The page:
A blog by Lou DiMauro
A couple of months ago, I joined Globecast. As some of you will know, this, to use a time-honored phrase, is a long way from being my first rodeo as I have an extensive history in the industry. In this blog I’m going to take a look at what I see as the key industry challenges and opportunities and how a modern services provider like Globecast fits into the picture.
I will spare you all the details of my professional past, but some context is important. I have had several roles in the media services world and, prior to that, working directly with broadcasters like ESPN and Westinghouse Broadcasting. My particular area of expertise is the sale of network origination services. This includes media management, playback, compression, uplink and satellite space segment services. There are many variations of these services based upon the size and complexity of the customer.
Over the years, the industry has moved from analog tape-based services, to on-premise, server-based services to on- or off-premise, cloud-based services and software-based playout and graphics solutions. The key tenets of a playout service are largely the same, but the technology and workflows have changed and Globecast is very much a pioneer of this.
At Globecast we are very much leading the move to cloud-based origination and media management services for broadcast, cable and direct to consumer (DTC) programming, and this is what I am concentrating on. But this is not an overnight transition and there are complexities that take a high level of technical understanding – as well as key partnerships – to address. It’s not only understanding the move from on-premise to the cloud from a technical perspective but also from a business case angle. As a global business, we are seeing playout move to the cloud with variations in timescales and also in terms of cloud use i.e. partial cloud use or fully cloud. For example, we launched Virgin’s Media’s Virgin TV Ultra HD – the UK’s first dedicated UHD entertainment channel – back in 2018 in the cloud. Recently, AMC Networks International – UK, partnered with us to provide comprehensive playout and distribution services for its EMEA roster of 21 channels. In this instance, playout is handled using a combination of software-based technology, the cloud and playout servers, located at Globecast.
In the US, we have been working with a major broadcaster to provide a complete and highly sophisticated cloud playout solution and there will be more news of this soon. Suffice to say at this point that we are taking a firm, market-leading position in terms of this scenario. Our capabilities with these services expand into VOD, OTT and short term “pop up” channels. In short, the new technology allows more flexibility and increased service options, but it’s not a click-your-fingers scenario and requires considerable service provider skills to maximize the benefits for customers.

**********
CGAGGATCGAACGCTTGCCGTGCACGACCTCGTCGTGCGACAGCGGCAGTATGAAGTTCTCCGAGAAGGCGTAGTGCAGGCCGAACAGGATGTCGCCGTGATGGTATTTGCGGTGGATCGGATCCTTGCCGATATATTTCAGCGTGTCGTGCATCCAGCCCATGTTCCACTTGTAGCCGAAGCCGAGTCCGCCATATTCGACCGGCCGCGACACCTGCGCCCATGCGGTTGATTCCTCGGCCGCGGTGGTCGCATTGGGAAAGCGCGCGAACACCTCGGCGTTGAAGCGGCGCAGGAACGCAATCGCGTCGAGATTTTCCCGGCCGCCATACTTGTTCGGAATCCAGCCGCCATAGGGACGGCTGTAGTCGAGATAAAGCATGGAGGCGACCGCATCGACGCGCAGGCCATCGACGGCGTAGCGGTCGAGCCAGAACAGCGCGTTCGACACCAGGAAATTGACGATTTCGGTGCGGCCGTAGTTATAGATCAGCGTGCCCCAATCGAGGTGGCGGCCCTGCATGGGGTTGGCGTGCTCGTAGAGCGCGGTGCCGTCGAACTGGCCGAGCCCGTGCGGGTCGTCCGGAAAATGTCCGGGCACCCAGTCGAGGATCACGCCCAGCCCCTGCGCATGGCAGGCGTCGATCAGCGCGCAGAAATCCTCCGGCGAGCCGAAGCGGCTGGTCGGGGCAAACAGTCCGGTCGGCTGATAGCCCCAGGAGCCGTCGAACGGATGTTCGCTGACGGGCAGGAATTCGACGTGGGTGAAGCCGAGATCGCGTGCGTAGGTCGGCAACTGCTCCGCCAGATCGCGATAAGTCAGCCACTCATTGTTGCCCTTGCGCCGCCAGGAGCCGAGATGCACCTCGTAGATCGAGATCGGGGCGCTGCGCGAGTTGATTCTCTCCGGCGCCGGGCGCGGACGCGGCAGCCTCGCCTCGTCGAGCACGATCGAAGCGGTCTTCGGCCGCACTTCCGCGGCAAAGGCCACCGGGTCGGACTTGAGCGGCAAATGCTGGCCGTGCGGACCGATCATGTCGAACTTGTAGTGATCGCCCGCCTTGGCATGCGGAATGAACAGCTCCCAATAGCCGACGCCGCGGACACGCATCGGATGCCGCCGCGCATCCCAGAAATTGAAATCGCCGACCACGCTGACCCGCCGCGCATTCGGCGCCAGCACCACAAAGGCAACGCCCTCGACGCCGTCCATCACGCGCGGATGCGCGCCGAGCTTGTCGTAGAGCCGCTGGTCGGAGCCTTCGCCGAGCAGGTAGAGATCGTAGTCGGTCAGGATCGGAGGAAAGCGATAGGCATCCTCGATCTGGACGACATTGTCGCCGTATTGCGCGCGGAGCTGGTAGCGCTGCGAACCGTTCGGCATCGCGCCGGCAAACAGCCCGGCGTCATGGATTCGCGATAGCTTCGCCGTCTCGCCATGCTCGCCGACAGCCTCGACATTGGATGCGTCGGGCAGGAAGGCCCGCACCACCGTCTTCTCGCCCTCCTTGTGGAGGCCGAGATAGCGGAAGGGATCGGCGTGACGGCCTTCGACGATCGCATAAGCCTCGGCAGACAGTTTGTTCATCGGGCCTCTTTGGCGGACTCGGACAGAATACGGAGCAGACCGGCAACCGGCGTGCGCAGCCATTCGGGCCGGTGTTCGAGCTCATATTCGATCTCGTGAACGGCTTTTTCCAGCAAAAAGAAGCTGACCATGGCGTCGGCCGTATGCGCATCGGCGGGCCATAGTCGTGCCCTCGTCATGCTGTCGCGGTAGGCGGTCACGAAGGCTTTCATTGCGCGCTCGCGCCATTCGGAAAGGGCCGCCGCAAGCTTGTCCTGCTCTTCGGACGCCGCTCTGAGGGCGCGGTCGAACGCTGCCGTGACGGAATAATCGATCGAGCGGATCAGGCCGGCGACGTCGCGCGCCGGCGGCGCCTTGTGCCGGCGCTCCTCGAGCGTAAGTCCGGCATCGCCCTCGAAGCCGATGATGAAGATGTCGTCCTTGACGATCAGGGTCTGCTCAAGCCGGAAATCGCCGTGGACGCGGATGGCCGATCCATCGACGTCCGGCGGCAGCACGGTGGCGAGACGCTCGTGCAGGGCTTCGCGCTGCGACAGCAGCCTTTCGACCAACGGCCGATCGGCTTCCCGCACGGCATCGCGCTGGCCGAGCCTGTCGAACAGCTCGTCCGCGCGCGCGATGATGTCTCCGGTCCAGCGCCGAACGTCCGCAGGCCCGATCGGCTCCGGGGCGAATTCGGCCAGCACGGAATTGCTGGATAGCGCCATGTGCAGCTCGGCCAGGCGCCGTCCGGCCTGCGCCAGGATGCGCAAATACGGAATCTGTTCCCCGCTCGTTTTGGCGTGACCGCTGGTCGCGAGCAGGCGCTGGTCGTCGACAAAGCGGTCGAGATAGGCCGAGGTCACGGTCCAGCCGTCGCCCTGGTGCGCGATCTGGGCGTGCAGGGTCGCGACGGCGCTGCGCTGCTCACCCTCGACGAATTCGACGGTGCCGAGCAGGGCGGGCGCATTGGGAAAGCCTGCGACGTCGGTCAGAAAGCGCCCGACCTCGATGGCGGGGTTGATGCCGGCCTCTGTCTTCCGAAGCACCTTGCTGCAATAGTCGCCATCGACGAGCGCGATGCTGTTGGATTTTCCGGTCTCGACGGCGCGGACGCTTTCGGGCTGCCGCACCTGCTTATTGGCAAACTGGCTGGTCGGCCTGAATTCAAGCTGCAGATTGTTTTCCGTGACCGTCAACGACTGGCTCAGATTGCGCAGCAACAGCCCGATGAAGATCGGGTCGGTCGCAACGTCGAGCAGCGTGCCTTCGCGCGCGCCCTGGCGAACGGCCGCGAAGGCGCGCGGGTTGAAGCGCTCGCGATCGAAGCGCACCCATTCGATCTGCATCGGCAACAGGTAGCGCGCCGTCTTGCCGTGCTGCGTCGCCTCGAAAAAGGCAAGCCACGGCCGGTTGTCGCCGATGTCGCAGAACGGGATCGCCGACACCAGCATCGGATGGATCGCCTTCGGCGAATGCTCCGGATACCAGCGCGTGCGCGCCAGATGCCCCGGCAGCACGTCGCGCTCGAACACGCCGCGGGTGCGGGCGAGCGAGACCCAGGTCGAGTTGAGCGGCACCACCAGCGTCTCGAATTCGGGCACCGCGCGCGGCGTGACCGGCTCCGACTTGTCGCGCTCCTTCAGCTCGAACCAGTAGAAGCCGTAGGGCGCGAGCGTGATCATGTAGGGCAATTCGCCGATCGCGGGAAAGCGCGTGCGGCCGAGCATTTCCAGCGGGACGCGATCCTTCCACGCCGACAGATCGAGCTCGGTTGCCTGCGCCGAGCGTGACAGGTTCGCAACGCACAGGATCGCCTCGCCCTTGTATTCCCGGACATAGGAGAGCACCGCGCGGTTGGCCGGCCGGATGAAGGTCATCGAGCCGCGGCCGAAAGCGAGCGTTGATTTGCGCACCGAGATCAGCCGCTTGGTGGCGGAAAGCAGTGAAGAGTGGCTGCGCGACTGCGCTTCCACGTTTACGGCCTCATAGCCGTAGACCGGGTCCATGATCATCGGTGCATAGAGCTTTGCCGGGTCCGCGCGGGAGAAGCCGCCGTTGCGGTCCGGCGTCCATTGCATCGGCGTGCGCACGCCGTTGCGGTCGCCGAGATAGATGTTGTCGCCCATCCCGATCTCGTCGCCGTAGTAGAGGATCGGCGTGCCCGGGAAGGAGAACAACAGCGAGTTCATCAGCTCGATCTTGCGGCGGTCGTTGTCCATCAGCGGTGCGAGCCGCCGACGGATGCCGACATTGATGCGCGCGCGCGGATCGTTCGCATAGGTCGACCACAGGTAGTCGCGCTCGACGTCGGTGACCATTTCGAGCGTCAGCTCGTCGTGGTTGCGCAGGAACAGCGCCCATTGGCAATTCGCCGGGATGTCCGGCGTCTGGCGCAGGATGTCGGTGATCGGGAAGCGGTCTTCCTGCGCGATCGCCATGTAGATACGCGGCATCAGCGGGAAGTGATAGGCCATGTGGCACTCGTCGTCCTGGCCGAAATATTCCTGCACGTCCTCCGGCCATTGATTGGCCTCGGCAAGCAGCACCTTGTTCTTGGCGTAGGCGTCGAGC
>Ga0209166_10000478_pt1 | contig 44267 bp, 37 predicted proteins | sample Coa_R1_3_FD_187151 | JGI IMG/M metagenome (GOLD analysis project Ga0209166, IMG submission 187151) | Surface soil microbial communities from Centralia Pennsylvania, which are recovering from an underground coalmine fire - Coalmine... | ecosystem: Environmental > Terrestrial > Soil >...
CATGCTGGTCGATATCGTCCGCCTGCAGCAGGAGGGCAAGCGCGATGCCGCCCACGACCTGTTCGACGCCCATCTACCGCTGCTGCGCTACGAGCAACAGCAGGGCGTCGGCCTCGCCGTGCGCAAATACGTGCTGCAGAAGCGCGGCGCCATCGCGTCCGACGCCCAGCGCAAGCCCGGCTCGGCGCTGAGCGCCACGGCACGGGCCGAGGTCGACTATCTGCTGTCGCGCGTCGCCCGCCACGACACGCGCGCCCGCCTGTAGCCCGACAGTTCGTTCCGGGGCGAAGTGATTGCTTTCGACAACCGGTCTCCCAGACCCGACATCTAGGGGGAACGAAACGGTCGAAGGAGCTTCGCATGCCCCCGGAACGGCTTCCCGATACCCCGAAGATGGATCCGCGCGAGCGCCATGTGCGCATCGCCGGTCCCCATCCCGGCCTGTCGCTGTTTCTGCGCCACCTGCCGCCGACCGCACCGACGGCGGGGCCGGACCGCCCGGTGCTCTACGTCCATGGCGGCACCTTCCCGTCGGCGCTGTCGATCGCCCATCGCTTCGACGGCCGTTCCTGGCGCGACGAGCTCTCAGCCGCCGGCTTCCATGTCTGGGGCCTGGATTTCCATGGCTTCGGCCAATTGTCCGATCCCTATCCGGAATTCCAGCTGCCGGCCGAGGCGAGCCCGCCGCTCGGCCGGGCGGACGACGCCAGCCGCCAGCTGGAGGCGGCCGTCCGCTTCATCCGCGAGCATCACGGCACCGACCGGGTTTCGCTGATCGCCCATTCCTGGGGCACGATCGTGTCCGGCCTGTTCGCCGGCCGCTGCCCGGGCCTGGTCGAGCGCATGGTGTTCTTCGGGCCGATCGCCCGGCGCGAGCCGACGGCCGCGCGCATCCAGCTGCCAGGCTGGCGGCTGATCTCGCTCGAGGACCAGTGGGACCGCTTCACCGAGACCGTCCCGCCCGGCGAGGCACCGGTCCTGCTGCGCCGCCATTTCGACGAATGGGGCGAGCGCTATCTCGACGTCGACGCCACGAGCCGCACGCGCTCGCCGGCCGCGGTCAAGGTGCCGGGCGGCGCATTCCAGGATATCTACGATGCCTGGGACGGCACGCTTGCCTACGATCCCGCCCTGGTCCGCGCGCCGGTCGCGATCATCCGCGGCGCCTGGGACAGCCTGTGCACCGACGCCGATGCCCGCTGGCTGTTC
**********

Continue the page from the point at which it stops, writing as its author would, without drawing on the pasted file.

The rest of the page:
As a company, we are also continuing the development of our use of Infrastructure-as-Code and this holds many, many possibilities.
A major opportunity I see for Globecast in the Americas is a larger role in the network origination business. As explained, we are a pioneer of cloud-based network origination services and certainly one of the first providers to enter this market. Additionally, Globecast has developed its own proprietary MAM called Orchestrator, which can handle all the essential MAM tasks. This is both financially and technically advantageous for both us and our customers. There will be competition, particularly for the smaller and less sophisticated playout channels, however the mid and large-scale clients will continue to require the management skills of a provider such as Globecast to facilitate media asset management, file-based workflows and larger feature sets to a larger and more diverse affiliate base. We also have an opportunity to manage IP delivery versus satellite for smaller programmers in the cable market, something that we are active in and have been for some time.
We are all extremely aware of the overall industry move to IP, but, as with the move to the cloud, there are complexities and this also isn’t a one-size-fits-all scenario. While this challenges the satellite distribution model, it also enhances our ability to provide these IP distribution solutions, particularly to small and mid-level programmers. The satellite bandwidth that will be used by 5G services will force numerous programmers to rethink their distribution strategies based upon their affiliate numbers and costs. Operationally, the question is what it will take to support 100 IP connections versus one satellite signal and how the financial aspects are optimized. But there are clear opportunities here.
The television business is constantly changing and keeping pace with this change is imperative to keeping the products and services of the business relevant. I think we will find ourselves performing more streaming encoding solutions, providing CDN services and partnering with OVPs in the near future, as well as developing additional services for the direct-to-consumer market. What’s important is that we listen to our clients, their requirements and develop solutions that continue to enable growth.